(3) the court must be satisfied that the challenge raises a “true question of jurisdiction”; but once that criterion is satisfied,

(4) the tribunal has to be correct in its assumption of jurisdiction and it is up to the reviewing court to determine, without deference, whether it was”.

Dietrich J. distinguished between an objection to jurisdiction and an objection to admissibility.  The former relates to the authority of a tribunal to hear a dispute, the latter refers to the characteristics of the claim. See Hochtief AG v. The Argentine Republic, ICSID Case No. ARB/07/31, Decision on Jurisdiction, 24 October 2011 para. 90:

[90] The Tribunal observes that this approach to distinguishing between what is a new, independent, right to arbitrate and what is simply a manner in which an existing right to arbitrate must be exercised reflects the distinction between questions of jurisdiction and questions of admissibility. Jurisdiction is an attribute of a tribunal and not of a claim, whereas admissibility is an attribute of a claim but not of a tribunal. A distinction may also be drawn between questions of admissibility and questions of receivability. A tribunal might decide that a claim of which it is seised (sic) and which is within its jurisdiction is inadmissible (for example, on the ground of lis alibi pendens or forum non conveniens); or it might refuse even to receive and become seised (sic) of a claim that is within its jurisdiction because of some fundamental defect in the manner in which the claim is put forward”.

Dietrich J. summarized the Majority’s reasons at paras 46-50 and the Dissenting Arbitrator’s Partial Dissenting Opinion at paras 51-52.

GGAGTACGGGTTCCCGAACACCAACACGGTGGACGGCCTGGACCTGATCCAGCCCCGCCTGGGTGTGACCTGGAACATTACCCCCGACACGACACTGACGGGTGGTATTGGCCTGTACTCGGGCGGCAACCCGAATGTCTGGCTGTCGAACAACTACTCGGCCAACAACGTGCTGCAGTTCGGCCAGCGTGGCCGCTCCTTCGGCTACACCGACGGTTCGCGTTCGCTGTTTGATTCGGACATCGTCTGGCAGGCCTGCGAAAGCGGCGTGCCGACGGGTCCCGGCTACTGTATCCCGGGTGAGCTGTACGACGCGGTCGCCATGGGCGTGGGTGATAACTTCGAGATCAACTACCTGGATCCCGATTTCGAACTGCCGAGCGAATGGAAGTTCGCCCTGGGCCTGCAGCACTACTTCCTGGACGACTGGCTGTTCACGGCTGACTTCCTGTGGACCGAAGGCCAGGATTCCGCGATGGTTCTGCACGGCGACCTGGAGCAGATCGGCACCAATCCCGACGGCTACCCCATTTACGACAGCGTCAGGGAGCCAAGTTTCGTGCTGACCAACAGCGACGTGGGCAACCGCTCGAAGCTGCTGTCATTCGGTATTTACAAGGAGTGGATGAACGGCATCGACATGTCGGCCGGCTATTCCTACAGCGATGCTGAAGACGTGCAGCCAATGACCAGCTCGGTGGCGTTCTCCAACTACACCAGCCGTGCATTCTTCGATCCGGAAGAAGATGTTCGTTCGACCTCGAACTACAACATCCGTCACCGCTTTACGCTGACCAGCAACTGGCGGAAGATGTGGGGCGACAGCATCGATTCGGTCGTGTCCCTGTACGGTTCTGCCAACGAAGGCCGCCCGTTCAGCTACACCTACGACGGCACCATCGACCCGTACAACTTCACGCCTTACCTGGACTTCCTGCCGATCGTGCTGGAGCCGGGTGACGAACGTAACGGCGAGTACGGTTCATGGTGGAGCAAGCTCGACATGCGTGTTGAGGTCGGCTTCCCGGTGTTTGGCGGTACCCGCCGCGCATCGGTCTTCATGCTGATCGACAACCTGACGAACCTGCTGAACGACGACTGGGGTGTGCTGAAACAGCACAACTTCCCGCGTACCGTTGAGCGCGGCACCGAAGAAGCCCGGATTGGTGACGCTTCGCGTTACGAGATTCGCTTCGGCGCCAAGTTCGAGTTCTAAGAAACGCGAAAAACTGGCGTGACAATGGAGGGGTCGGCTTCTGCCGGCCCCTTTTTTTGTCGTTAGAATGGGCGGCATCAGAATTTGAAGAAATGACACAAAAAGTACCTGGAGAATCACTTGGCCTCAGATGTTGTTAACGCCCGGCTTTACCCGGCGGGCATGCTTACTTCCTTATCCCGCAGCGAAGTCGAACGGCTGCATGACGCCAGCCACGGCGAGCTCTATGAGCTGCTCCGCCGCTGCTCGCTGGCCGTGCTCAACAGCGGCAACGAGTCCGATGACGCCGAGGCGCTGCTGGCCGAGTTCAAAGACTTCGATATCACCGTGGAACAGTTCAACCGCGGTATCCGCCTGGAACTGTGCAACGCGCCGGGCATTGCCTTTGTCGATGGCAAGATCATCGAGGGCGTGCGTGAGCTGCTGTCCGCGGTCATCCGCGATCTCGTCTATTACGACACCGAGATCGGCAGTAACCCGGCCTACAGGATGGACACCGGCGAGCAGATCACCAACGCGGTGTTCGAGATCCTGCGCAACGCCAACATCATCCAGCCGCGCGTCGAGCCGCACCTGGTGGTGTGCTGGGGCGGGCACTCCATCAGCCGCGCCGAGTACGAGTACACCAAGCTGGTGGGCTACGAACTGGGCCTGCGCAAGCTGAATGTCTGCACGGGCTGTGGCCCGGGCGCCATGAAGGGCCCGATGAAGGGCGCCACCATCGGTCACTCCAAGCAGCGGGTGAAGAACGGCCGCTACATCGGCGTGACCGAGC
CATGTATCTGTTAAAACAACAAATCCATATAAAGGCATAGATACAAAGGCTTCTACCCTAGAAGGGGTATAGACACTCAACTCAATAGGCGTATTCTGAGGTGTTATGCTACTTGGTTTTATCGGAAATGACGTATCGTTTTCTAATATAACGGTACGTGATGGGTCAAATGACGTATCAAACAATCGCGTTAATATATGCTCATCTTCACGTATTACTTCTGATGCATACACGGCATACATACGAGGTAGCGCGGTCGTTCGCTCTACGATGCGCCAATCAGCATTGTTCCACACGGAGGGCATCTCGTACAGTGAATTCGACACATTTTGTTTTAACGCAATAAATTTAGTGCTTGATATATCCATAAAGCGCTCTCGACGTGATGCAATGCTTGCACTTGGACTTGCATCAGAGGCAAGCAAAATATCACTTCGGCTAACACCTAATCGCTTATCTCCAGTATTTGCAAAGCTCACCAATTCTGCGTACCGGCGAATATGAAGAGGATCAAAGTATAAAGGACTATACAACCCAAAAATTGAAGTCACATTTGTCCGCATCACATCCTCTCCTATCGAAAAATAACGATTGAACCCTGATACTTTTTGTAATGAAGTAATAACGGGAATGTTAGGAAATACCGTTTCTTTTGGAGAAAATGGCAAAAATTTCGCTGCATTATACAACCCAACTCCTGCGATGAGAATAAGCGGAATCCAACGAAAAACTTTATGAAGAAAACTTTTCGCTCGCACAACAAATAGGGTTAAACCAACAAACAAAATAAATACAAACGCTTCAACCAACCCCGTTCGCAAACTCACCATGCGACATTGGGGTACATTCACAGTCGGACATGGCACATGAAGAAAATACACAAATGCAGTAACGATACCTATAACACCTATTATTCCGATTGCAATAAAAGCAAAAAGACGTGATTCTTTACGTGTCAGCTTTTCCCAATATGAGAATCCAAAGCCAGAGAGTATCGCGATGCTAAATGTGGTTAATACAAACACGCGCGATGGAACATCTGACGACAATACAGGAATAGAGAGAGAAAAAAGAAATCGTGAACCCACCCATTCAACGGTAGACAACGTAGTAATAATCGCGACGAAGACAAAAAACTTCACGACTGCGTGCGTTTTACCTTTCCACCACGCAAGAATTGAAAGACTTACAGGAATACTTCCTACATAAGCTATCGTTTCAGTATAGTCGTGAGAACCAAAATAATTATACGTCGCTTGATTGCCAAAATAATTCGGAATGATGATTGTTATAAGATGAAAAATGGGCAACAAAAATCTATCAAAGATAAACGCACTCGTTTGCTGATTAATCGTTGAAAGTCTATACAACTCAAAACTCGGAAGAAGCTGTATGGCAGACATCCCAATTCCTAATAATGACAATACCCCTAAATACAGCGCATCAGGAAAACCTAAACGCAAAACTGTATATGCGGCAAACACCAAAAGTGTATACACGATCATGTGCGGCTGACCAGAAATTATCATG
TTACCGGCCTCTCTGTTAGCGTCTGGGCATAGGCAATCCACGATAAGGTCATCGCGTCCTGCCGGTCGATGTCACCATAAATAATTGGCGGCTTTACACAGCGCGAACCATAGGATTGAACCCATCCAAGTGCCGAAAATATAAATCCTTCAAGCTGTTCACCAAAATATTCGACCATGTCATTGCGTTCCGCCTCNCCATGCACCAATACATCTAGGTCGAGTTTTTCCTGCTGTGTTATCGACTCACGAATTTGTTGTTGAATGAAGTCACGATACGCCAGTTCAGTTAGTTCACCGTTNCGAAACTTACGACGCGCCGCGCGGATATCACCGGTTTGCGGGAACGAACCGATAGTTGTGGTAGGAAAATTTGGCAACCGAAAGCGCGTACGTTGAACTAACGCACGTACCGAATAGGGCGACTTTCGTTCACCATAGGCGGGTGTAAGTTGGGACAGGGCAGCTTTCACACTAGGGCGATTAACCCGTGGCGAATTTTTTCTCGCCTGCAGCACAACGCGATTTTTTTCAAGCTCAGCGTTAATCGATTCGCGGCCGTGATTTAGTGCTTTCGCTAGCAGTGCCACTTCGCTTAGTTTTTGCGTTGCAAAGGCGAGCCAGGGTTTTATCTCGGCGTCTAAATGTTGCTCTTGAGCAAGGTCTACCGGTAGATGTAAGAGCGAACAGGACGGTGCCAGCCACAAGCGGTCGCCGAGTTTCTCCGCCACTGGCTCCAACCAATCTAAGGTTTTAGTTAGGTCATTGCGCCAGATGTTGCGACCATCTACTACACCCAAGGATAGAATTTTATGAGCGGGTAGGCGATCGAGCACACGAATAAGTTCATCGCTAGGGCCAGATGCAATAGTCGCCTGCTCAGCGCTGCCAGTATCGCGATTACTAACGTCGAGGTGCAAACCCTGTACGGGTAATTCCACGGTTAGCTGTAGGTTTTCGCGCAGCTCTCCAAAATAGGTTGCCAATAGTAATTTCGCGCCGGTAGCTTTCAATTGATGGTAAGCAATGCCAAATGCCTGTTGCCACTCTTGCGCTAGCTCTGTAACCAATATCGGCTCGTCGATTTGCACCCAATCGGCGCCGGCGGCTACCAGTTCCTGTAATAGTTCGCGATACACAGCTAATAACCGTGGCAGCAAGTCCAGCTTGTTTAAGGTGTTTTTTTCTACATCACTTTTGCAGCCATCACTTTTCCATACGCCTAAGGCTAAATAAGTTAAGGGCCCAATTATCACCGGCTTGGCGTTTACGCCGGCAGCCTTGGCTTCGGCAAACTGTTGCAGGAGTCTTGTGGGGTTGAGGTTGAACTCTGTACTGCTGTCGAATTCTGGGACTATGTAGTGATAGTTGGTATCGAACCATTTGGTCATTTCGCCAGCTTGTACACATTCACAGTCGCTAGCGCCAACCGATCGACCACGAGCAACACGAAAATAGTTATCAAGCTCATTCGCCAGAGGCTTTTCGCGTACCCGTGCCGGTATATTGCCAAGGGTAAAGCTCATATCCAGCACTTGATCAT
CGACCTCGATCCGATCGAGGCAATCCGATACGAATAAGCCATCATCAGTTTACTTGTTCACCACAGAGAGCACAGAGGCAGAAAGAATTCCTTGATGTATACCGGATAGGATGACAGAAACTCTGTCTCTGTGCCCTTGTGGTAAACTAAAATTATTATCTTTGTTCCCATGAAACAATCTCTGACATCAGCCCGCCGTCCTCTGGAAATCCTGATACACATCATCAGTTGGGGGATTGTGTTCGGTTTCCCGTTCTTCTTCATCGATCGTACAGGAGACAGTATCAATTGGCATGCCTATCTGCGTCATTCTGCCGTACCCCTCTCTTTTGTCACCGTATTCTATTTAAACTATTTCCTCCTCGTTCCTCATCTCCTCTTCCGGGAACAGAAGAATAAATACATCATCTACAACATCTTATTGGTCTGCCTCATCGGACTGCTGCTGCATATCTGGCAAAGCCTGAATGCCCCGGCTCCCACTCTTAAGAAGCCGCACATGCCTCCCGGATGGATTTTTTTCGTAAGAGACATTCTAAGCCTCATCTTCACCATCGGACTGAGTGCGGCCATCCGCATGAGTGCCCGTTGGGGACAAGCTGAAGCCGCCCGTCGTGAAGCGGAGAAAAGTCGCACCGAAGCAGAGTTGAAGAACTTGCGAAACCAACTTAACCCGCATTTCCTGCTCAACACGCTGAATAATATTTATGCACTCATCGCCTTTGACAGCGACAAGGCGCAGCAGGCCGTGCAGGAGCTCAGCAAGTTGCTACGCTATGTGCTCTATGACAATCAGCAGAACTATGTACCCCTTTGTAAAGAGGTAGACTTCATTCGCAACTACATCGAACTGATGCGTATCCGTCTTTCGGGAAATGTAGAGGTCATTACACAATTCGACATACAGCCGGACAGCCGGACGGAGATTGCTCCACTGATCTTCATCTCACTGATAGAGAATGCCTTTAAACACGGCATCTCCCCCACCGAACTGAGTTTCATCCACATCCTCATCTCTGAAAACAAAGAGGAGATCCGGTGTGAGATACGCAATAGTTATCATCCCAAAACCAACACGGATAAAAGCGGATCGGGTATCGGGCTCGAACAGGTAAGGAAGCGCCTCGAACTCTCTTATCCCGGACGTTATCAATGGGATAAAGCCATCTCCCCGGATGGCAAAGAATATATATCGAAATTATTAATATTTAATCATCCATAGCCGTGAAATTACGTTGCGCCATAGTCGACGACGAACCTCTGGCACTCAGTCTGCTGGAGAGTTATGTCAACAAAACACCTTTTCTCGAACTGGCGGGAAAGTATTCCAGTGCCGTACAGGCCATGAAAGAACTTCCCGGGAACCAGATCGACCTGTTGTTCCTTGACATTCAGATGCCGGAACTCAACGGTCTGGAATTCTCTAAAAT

Dietrich J. identified the key issues and addressed each at length, leading to her disposition, at para. 220 of her reasons dismissing Applicant’s application.  Her analysis of those issues lead her to conclude that: (i) Applicant had not shown that the Tribunal was incorrect in its interpretation of Articles 1119 and 1121 or in the Tribunal’s conclusion that it had jurisdiction over all of Respondents, including the Additional Claimants, and the claims they advanced (with the exception of the claim by one enterprise); and, (ii) the Tribunal made no jurisdictional error in its treatment of the submissions of the Canada and the U.S.A. pursuant to Article 1128.

Dietrich J. identified the three (3) issues raised by Applicant’s application and grouped her analysis of each in lengthy sections addressing each issue in turn: issue 1 – paras 52-118; issue 2 – paras 119-145; and, issue 3 – paras 146-219.

(a) issue 1 – Did the Tribunal correctly conclude it had jurisdiction over the Additional Claimants and the claims they advanced despite their non-compliance with the terms of Article 1119 – paras 53-118 of her reasons

Dietrich J. found no error in the Majority’s consideration of the ordinary meaning of the words used in Articles 1119, 1121 and 1122, its contextual review or its review of the object and purpose of NAFTA respecting Applicant’s consent to arbitration.  The Majority’s review was aimed at giving effect to the words used to achieve the intended objectives.

Dietrich J. flagged the Tribunal’s own starting point on the consensual nature of arbitration and agreed that its jurisdiction “is founded upon the party’s consent”.